|Scary Jesus: Christ Pantocrator at the Basilica in DC|
I got the title of this entry thinking about the saying from the book of Exodus (16:3)
The Israelites said to them, "Would that we had died at the LORD'S hand in the land of Egypt, as we sat by our fleshpots and ate our fill of bread! But you had to lead us into this desert to make the whole community die of famine!"And I was thinking about Jesus’s preaching of the empire of God, and how it was offered as a specific alternative to the empire of Caesar Augustus and his line, and to the oppressive collaboration experienced by the people of Israel by the chief priests and scribes colluding with Herod. The pax romana, after all, was only good if you were romana, and the rest of the world experienced it as iron-fisted oppression at the point of the sword. The very fact that Jesus called the realm or dominion of God by a word that put it in competition with another regnum or imperium is important, I think, and also the fact that while he does this, he does not refer to God as emperor, but as “Abba.” This seems significant to me, because it describes some of the attributes of God’s empire that put it in opposition to the empire of Caesar.
And yet, ultimately, I think language failed Jesus, because we hear “empire” or “kingdom” and we think of emperors and kings as we know them. We, and the disciples who came before us, starting with the twelve and seventy-two and continuing through history, imagine that God’s empire is meant to give us power, meant to give us some kind of victory over our enemies, whoever they may be. Victorious emperors must be what God is like! Power to do anything in any way, the ability to vanquish the foe with greater force, to rout out evil and destroy its memory from the earth: this is where our thinking generally goes when we imagine God and God’s empire. For a persecuted Christianity for the first two centuries of the church’s existence, the powerlessness of being hunted, betrayed, and fed to wild animals in the Circus must have been a horrible experience, and one can imagine that their eschatological longing for the return of the Lord would have included some butt-kicking of the people who had harassed and killed them for so long. But in the face of all that, the gospel kept calling the church to peace and surrender: love your enemies, do good to those who hate you. Blessed are they who suffer persecution for the sake of righteousness. And there was the example of the master, killed as a seditionist on the cross, and silent before the judgment of Caesar’s minions in Judea.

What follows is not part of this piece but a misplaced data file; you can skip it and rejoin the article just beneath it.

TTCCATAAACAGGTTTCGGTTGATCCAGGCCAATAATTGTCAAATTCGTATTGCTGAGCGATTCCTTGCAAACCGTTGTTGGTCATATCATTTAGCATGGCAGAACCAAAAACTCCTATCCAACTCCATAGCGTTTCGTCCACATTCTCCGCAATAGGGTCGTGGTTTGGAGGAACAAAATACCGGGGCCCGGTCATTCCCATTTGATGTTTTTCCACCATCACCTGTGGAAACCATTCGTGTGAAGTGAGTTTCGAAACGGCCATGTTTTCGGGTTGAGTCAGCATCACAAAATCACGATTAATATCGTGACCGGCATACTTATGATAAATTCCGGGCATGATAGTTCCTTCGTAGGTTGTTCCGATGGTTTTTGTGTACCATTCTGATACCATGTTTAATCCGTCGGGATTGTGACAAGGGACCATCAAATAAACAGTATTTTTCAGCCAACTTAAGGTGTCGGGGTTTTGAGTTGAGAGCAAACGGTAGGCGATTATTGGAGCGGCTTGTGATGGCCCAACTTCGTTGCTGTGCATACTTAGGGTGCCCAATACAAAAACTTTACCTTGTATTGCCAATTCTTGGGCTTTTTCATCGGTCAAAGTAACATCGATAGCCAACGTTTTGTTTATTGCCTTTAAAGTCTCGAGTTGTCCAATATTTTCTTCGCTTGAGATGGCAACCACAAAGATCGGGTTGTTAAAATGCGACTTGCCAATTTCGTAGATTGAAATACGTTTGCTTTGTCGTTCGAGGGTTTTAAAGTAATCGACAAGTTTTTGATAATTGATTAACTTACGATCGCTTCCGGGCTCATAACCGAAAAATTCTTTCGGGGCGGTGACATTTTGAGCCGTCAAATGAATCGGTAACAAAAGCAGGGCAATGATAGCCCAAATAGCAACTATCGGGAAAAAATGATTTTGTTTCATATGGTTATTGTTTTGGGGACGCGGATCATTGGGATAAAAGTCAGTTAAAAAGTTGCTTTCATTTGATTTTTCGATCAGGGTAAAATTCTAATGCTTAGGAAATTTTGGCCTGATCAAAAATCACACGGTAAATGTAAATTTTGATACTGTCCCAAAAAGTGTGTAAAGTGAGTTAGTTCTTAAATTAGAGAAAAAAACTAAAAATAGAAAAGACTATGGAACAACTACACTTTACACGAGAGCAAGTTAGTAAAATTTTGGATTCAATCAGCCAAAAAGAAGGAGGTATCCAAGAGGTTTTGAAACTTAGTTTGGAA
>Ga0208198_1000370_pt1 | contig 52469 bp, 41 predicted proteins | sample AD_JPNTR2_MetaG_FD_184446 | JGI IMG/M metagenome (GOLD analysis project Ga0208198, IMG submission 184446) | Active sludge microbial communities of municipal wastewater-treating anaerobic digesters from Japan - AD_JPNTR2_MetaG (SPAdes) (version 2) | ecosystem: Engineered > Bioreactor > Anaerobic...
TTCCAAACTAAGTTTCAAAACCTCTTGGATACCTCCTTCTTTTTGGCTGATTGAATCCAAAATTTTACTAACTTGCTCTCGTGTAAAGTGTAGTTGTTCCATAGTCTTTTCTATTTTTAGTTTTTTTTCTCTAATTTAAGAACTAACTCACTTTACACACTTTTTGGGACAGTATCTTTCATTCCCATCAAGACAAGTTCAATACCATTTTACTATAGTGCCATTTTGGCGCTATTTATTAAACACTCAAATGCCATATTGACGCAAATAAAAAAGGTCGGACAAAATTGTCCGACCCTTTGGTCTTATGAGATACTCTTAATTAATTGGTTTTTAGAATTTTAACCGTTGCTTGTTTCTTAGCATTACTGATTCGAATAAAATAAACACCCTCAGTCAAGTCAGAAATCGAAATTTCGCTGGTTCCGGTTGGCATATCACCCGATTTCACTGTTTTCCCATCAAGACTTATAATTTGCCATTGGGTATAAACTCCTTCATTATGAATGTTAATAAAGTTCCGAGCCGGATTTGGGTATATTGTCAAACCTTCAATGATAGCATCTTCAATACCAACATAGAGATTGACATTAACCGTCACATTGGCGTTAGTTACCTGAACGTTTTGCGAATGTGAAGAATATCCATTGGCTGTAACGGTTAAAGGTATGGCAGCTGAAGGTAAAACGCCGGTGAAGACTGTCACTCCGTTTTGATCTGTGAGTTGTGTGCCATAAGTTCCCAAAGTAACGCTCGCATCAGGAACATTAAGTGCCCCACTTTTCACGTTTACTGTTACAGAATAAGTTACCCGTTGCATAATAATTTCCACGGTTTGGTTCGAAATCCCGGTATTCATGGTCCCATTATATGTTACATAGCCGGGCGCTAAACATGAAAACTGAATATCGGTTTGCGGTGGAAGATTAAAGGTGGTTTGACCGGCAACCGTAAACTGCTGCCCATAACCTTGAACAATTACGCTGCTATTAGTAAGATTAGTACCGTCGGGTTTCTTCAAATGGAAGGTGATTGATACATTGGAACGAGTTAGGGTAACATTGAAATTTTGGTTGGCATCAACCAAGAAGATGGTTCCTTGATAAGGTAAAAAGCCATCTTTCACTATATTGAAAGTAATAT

But we are so enamored of power! Here we have a God whose image in Christ is of the eternal Logos taking flesh and becoming one of us, pouring himself out completely in love. As a human being, the Master becomes a servant. He turns the tables on our mores, castes, and legalisms, our games of oneupsmanship, cult, and in-groups. He gives us, in himself, a path for a people’s journey to a different way of living from the grasping, hoarding, violent ways of the empire of Caesar, and we desert him while Caesar hangs him on the gallows. And even when he is vindicated by God in the resurrection, we prefer Caesar. It’s only a couple of centuries before the transformation is complete, and the persecuted church becomes the ruling class, the emperor becomes a Christian, and different kinds of pogroms and new castes and cults and grasping arise. We were offered the promised land of the empire of God, and we settled, and continue to settle to one extent or another, for the fleshpots of Egypt, of Caesar’s empire. And because the term “kingdom” works so well, we kept it, and because “heaven” sounds far away we substituted it for the empire of God, moving safely out of this world into the next, so that we can keep this one as a place of commerce and accumulation for the elite, and for the rest, God and religion are...opium?